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China: The Balance Sheet

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China: The Balance Sheet

What the World Needs to Know about the Emerging Superpower

Public Affairs,

15 min read
10 take-aways
Audio & text

What's inside?

Will the benefits of U.S. cooperation with China outweigh their conflicts? Internal issues in both countries may decide.

Editorial Rating



  • Innovative
  • Applicable


This book is indispensable for anyone seeking solid information about China. No country has inspired more commentary, conflict and controversy, or given rise to more disparate and confusing predictions, projections and polemics. The authors - C. Fred Bergsten, Bates Gill, Nicholas R. Lardy and Derek Mitchell - focus on economic, political and security issues, carefully assessing the range of noteworthy opinions on each issue, and offering readers the data necessary to evaluate them. The authors do not attempt to make a case one way or the other. They provide an excellent, concise survey of contemporary thinking about China, with ample evidence for and against each viewpoint. getAbstract says that if you are only going to read one book on China, this should be it. If you are going to read several, start here.


Many Chinas

Speaking of China as a single entity is a bit misleading. Given so many perspectives, opinions and notions about what China is, should be or could become, there are many Chinas. This multiplicity holds within and beyond the borders of the People’s Republic. China is one thing to a successful entrepreneur in a major southwestern city and quite another to a poor farmer in the backward northwest. China means one thing to a corporate manager with a major retail chain that buys from Chinese factories, another to a high technology firm hoping to sell to China, and yet another to an engineer whose job has just been outsourced. For some, China is a land of unbounded economic opportunity. For others, it is a land of fearsome threat.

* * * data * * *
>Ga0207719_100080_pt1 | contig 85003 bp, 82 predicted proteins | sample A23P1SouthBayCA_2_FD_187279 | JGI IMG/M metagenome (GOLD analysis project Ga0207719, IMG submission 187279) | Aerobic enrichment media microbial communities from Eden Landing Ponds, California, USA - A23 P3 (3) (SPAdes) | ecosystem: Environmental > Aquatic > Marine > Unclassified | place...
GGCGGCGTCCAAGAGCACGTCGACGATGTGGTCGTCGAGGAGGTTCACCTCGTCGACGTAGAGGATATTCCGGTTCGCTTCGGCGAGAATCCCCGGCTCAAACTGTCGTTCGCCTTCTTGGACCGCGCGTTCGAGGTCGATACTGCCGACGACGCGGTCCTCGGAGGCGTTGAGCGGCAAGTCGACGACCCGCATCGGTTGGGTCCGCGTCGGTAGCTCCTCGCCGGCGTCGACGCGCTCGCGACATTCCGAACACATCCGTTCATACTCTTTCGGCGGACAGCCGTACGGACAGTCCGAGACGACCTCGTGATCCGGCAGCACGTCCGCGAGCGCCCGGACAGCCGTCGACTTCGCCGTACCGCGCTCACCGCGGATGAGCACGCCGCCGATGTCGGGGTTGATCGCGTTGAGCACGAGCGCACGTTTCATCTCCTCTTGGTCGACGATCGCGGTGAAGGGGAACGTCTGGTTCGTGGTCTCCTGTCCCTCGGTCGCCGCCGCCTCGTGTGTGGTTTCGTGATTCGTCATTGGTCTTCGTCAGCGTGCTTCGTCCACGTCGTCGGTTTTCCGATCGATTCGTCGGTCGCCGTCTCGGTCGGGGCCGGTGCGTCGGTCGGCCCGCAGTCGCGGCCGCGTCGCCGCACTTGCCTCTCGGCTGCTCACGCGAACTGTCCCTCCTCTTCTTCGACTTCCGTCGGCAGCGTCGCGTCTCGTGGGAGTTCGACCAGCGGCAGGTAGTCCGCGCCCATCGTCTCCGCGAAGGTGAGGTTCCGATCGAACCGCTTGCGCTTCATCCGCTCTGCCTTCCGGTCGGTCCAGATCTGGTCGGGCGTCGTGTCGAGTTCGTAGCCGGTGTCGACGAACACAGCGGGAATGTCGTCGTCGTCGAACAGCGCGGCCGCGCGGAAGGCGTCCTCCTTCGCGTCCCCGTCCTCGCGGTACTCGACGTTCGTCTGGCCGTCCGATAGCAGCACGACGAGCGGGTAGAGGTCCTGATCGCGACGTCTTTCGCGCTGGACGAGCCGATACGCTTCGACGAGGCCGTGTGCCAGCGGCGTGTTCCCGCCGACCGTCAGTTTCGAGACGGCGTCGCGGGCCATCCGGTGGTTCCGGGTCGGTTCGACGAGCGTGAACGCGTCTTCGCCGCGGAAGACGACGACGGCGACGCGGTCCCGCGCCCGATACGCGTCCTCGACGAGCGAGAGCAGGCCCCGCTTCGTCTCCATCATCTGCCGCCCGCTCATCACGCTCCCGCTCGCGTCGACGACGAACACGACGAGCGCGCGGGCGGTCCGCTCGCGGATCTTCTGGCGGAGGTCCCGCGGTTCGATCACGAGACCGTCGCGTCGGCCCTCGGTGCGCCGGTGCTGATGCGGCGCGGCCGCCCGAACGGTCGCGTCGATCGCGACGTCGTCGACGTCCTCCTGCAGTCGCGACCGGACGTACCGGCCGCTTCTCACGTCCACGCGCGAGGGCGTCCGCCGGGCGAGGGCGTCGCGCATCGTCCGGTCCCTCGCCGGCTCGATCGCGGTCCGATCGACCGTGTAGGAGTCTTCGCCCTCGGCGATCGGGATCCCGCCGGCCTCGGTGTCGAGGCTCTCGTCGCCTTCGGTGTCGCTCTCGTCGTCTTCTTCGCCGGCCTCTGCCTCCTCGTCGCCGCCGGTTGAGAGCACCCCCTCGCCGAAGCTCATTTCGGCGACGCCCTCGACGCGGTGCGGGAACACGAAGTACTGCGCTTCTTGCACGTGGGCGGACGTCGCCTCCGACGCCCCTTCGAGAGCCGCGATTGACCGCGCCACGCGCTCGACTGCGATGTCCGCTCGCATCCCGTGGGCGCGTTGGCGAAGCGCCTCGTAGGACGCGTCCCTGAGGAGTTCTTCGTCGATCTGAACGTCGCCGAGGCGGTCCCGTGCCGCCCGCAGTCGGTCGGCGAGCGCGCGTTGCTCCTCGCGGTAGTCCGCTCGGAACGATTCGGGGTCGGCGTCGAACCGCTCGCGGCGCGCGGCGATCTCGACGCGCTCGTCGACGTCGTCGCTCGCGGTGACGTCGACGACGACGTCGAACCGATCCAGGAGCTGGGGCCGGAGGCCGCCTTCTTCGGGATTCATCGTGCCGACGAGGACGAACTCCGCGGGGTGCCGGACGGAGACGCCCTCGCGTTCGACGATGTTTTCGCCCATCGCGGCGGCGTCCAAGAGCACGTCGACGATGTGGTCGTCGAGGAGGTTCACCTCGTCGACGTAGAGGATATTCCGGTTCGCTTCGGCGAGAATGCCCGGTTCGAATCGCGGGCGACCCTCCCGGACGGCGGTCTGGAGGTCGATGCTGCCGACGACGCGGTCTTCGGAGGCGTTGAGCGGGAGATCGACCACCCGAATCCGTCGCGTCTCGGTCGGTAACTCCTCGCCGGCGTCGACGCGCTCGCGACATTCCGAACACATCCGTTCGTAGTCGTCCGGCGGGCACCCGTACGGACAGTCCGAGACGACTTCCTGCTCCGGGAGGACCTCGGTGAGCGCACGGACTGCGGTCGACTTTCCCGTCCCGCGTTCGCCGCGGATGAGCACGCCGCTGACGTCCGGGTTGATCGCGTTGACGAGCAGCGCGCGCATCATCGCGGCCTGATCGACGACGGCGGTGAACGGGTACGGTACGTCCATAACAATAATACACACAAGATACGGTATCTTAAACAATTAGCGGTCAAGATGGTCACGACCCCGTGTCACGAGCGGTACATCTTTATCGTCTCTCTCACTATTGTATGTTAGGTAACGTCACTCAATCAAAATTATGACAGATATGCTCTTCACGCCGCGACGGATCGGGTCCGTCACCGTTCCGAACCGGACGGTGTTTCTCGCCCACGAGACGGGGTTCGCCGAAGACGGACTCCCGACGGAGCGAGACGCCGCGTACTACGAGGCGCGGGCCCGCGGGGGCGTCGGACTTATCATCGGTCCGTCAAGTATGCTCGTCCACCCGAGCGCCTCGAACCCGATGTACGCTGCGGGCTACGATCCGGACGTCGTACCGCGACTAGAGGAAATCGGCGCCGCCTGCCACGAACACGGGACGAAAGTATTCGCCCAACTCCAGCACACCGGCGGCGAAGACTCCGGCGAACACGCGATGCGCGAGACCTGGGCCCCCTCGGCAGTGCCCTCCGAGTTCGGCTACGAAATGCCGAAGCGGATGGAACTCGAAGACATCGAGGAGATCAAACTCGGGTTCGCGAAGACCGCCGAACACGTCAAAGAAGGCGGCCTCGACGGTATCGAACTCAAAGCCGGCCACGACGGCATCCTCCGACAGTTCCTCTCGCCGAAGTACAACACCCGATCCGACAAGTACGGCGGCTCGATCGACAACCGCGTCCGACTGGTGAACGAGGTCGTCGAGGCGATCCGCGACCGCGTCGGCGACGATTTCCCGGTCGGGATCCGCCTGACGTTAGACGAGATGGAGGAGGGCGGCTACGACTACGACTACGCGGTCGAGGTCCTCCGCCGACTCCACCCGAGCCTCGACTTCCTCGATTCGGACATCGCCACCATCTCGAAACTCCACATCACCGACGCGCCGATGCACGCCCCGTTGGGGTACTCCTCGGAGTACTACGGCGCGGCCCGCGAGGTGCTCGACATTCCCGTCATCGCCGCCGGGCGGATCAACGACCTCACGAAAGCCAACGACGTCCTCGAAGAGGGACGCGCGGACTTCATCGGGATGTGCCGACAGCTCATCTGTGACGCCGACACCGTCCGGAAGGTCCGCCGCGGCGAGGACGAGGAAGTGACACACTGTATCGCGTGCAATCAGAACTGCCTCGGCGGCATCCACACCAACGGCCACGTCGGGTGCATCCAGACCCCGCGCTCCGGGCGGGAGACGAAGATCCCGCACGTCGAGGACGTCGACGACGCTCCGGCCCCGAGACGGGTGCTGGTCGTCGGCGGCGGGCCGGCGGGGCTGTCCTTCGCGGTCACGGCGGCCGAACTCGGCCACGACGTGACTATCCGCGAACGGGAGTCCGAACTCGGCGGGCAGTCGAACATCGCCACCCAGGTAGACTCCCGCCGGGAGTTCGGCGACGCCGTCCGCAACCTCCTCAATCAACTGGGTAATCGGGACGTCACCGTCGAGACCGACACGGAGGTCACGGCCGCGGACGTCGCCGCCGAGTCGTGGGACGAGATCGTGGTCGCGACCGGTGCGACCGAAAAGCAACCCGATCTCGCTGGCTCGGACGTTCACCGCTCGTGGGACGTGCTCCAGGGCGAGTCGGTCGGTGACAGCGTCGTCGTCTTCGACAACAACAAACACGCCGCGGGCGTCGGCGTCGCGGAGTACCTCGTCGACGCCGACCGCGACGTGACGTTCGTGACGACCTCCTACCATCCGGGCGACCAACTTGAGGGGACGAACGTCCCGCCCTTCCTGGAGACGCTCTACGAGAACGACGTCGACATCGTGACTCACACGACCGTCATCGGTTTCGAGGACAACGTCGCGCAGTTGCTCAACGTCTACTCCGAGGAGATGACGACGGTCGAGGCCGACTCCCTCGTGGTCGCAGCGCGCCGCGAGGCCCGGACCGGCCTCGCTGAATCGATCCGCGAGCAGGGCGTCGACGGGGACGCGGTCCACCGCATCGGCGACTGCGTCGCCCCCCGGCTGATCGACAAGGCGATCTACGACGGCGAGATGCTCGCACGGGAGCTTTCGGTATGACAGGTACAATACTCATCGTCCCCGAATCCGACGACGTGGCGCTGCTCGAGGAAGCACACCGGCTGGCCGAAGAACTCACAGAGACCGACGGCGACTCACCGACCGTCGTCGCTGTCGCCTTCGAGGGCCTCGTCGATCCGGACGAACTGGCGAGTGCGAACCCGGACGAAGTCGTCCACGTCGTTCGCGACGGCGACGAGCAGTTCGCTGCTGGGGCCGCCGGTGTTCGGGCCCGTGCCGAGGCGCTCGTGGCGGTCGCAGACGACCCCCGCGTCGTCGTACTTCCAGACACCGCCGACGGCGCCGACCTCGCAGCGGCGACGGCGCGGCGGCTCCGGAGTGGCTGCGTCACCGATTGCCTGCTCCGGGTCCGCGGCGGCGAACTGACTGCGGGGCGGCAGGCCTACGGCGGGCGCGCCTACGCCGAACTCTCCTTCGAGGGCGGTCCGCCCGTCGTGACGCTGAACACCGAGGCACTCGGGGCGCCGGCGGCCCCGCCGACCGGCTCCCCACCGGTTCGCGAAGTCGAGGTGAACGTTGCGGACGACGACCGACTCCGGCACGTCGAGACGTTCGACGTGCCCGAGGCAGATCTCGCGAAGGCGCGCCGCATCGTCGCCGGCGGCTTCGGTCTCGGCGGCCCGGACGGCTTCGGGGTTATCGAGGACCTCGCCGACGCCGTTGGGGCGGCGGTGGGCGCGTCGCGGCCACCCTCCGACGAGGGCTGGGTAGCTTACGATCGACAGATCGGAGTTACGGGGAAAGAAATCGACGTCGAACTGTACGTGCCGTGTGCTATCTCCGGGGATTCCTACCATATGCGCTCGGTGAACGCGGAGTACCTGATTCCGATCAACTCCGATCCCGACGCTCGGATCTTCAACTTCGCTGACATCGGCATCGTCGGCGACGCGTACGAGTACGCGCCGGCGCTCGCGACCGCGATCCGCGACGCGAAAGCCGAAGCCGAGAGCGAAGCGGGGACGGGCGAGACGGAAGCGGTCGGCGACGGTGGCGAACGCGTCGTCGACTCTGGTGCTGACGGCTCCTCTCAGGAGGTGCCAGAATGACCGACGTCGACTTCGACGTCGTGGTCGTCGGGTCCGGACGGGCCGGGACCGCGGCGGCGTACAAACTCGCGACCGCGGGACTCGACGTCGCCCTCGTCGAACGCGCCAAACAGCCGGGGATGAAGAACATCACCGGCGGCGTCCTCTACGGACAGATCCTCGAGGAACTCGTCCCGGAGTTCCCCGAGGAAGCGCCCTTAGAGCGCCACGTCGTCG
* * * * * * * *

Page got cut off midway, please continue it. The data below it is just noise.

The same diversity holds with respect to politics and security. Some see China as a repressive nation of torture and totalitarianism; others see the promise of democracy. Some perceive China as having only a defensive military strategy and others regard it as a nation that is building a war machine. Its strength means stability and order to some, and danger to others. The stakes are high in the crucial relationship between the U.S. and...

About the Authors

C. Fred Bergsten directs the Institute for International Economics (IIE), a private, nonprofit, research institution, where Nicholas R. Lardy is a senior fellow. Bates Gill holds a chair in China Studies at the Center for Strategic and International Studies (CSIS), a nonprofit, public policy organization, where Derek Mitchell is a senior fellow for Asia in the International Security Program. This book is the work of a joint task force from the IIE and the CSIS.

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